When you think of Australia,
what landscape do you picture?
- Rusty red sunburnt country…
- Aquamarine coral reefs…
- Golden beaches… or…
- Lush green rainforest?
With only 0.3% of the Australian continent covered by rainforest it’s not surprising that the image of a sunburnt country, fringed by golden beaches and the great barrier reef generally steal the limelight.
Yet, its the rainforests that contain about half of all Australian plant families and a third of Australia’s mammal and bird species.
Stepping into an Australian rainforest feels like stepping back into the ancient world of Gondwanaland when 140 million years ago Australia was part of a large southern continent connected to Antarctica, South America, Africa and India.
Antarctic Beech Trees
The vegetation found here is the most ancient in Australia with plant forms showing little change over the eons of time from their fossilized ancestors and it is here one can see magnificent Antarctic Beech trees of Gondwanaland.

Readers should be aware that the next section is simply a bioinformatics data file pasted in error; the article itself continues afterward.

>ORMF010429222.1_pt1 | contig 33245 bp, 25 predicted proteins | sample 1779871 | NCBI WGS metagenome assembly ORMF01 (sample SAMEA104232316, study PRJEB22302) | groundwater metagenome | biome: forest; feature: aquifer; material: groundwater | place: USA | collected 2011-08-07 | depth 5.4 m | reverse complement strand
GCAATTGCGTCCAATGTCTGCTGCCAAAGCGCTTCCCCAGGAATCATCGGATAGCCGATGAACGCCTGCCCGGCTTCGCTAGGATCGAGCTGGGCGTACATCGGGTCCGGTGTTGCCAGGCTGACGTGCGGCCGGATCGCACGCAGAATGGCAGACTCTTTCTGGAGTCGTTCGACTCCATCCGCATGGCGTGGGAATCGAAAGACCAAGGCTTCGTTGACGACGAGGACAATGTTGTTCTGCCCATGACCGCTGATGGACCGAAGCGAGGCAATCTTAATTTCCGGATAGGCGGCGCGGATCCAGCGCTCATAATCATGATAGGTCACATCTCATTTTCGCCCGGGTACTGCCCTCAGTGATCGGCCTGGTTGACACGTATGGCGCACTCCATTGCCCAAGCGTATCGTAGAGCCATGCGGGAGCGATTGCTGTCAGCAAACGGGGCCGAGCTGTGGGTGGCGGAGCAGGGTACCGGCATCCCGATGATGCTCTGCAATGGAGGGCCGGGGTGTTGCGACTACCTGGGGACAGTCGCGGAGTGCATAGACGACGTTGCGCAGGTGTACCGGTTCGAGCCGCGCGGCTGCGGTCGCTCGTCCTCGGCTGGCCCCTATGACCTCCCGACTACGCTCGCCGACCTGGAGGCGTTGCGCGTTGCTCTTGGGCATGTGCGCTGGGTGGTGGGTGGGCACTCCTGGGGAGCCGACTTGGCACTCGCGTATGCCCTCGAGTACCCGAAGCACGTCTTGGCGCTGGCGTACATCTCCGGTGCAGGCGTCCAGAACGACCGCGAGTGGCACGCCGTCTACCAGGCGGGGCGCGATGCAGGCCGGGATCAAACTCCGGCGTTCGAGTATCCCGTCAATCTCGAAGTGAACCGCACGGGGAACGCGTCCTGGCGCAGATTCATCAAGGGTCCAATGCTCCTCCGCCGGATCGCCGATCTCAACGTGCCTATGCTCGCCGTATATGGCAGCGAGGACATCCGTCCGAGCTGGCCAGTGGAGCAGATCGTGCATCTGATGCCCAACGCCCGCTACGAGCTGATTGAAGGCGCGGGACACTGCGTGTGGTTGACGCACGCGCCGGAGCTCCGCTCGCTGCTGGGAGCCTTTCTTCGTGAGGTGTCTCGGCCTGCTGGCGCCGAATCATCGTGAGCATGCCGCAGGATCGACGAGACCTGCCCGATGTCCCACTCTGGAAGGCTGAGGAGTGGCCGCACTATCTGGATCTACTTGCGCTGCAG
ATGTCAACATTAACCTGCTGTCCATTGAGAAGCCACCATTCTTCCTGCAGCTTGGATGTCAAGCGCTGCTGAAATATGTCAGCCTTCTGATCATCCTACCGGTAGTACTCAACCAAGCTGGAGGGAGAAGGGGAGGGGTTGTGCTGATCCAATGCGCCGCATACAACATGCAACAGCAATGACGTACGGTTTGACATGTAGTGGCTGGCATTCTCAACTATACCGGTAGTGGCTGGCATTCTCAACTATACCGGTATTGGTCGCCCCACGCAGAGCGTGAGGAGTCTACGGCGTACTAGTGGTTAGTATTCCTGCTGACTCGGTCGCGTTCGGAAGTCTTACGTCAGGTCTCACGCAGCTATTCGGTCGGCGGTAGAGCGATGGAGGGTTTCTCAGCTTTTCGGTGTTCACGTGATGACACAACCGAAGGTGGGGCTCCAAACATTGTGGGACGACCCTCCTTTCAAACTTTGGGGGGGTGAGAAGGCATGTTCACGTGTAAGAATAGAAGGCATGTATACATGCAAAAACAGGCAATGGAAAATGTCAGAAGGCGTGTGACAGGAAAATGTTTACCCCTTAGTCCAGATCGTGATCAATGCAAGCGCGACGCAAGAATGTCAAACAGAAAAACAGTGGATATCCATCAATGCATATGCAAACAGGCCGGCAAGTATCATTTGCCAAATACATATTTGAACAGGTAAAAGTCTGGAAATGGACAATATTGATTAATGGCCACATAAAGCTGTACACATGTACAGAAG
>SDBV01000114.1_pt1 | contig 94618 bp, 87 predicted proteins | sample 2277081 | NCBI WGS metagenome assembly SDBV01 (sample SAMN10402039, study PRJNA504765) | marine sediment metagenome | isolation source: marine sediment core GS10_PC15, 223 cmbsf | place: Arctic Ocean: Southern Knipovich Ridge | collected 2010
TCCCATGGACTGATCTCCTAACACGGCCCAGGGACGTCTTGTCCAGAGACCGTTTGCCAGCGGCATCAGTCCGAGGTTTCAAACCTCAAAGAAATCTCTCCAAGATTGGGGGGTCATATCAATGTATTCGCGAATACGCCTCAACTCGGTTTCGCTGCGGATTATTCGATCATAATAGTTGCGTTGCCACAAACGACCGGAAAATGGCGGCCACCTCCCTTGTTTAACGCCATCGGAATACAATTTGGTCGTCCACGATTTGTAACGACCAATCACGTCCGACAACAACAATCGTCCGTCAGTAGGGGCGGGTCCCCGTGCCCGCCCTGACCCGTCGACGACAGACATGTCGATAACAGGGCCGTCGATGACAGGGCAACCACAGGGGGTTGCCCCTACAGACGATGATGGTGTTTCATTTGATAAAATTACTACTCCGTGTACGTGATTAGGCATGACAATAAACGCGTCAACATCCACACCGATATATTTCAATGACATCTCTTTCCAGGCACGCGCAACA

Until recently it was thought these amazing huge dinosaurs of the forest had ceased to seed so reproduced by copsing, or suckering, growing in circles encompassing the older remnant of a predecessor.
Their moss and lichen covered trunks, frequently adorned with birds-nest ferns and creepers rise atop exposed gnarled roots from which they have grown for hundreds of years.
Where to Find Antarctic Beech Trees in Australia
These ancient mammoth like sculptures can be found in the few remaining pockets of cool temperate rainforests, which thankfully are now World Heritage listed, and lie between Barrington Tops (200km north of Sydney, NSW) and the Lamington National Park just over the border into Queensland.
My favourite spot for time-travelling back into their pre-historic kingdoms to view these awe-inspiring relics is in the Border Ranges National Park, which is on the NSW side of the Queensland/NSW border.
And it was this gorgeous region that inspired
the top right-hand jotting box on our Map Journal 😉